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Wind power projects considered 

Credit:  By John Arendt, Summerland Review, www.bclocalnews.com 30 November 2011 ~~

A pair of wind power projects, proposed to be constructed near Summerland, would generate enough electricity to power around 5,000 homes.

The Shinish Creek North and South Wind Power Projects would be set up around 30 kilometres west of Summerland, south of the Princeton-Summerland Road. The proposal, presented last week, would see the work taking place next year with the project becoming operational late in 2013.

Zero Emission Energy Developments is the company behind the projects.

Alastair King, president and CEO of Zero Emission Energy Developments, said the projects would employ 50 to 100 people during the construction phase and three to four people at each site when the work is completed.

“The benefits are huge,” he said. “It’s a massive project.”

Wind power, by its nature, does not operate all the time, but King said the plant would produce power 35 to 40 per cent of the time. That power would be fed into the province’s electrical grid.

While company representatives say the projects will provide a reliable and renewable source of power, free from greenhouse gas and air contaminant emissions, environmental groups have questions about the effects of the projects.

Jim Turnbull, a member of the South Okanagan Naturalists Club, said environmental studies are needed.

“So far, they haven’t released much information about the project,” he said. “There are lots of questions but no answers.”

Turnbull said one concern is about the effects of the projects on the sandhill crane, since the development is along the crane’s migratory route.

Other concerns are about noise pollution and the effects on birds and bats in the area.

“Wind farms are very negative to bats,” he said. “Some of the bats in this area are endangered species.”

Turnbull said he is still waiting to see environmental studies before determining whether the proposed projects would be good or bad for the area.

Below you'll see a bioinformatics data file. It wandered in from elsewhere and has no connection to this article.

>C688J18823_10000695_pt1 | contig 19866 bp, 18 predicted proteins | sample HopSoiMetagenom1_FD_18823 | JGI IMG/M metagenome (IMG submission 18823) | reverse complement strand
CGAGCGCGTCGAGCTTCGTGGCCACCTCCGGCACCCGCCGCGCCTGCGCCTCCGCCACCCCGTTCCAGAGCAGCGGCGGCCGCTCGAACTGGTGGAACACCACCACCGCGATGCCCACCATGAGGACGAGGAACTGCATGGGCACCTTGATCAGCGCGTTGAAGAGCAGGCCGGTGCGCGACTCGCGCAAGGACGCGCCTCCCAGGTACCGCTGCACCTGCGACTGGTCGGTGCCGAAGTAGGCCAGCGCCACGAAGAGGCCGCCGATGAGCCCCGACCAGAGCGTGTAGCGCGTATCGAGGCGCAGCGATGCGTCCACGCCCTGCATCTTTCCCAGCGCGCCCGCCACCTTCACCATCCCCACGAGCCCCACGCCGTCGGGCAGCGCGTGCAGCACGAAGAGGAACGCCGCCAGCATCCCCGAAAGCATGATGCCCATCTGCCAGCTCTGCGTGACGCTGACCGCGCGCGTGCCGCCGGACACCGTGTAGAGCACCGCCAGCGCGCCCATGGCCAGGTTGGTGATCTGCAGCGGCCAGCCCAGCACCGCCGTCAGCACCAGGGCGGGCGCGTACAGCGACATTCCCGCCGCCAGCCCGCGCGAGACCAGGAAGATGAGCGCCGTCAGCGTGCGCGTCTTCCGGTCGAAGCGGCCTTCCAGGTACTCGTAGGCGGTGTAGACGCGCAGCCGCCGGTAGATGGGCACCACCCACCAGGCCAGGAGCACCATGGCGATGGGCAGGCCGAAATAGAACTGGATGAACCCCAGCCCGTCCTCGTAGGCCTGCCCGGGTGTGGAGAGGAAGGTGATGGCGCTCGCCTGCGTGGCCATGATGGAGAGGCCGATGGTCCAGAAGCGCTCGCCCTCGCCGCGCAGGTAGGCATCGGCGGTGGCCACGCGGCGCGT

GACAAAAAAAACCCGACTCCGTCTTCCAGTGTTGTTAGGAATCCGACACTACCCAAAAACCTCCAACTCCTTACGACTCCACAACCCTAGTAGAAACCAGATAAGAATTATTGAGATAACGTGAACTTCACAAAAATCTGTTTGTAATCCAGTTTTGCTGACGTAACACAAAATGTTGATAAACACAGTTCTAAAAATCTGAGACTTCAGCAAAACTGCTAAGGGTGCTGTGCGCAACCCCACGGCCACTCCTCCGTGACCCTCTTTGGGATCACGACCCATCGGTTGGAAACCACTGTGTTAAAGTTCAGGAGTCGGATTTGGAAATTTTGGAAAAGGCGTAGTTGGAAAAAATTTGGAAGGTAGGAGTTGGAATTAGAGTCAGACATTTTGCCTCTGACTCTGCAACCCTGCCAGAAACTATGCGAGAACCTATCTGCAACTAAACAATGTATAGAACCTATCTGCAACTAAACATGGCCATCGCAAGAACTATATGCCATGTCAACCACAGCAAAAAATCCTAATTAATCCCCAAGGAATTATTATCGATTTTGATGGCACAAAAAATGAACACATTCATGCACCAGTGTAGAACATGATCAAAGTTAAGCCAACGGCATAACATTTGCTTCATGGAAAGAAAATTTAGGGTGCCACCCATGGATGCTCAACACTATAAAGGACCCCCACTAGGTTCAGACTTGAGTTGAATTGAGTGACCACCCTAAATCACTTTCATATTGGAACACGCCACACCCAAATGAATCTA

King said the projects would have to pass through some stringent provincial environmental requirements before they could be constructed.

He added that the response to the projects has been mostly positive so far, although there has been some hesitation.

Summerland mayor Janice Perrino said she would like to learn more about the proposed project.

“I think we’ve got to be watchful of what’s going on,” she said.

She added that wind power generation in the area could prove difficult since there are times when the area gets a lot of wind and other times when there is little wind.

Source:  By John Arendt, Summerland Review, www.bclocalnews.com 30 November 2011

This article is the work of the source indicated. Any opinions expressed in it are not necessarily those of National Wind Watch.

The copyright of this article resides with the author or publisher indicated. As part of its noncommercial educational effort to present the environmental, social, scientific, and economic issues of large-scale wind power development to a global audience seeking such information, National Wind Watch endeavors to observe “fair use” as provided for in section 107 of U.S. Copyright Law and similar “fair dealing” provisions of the copyright laws of other nations. Send requests to excerpt, general inquiries, and comments via e-mail.

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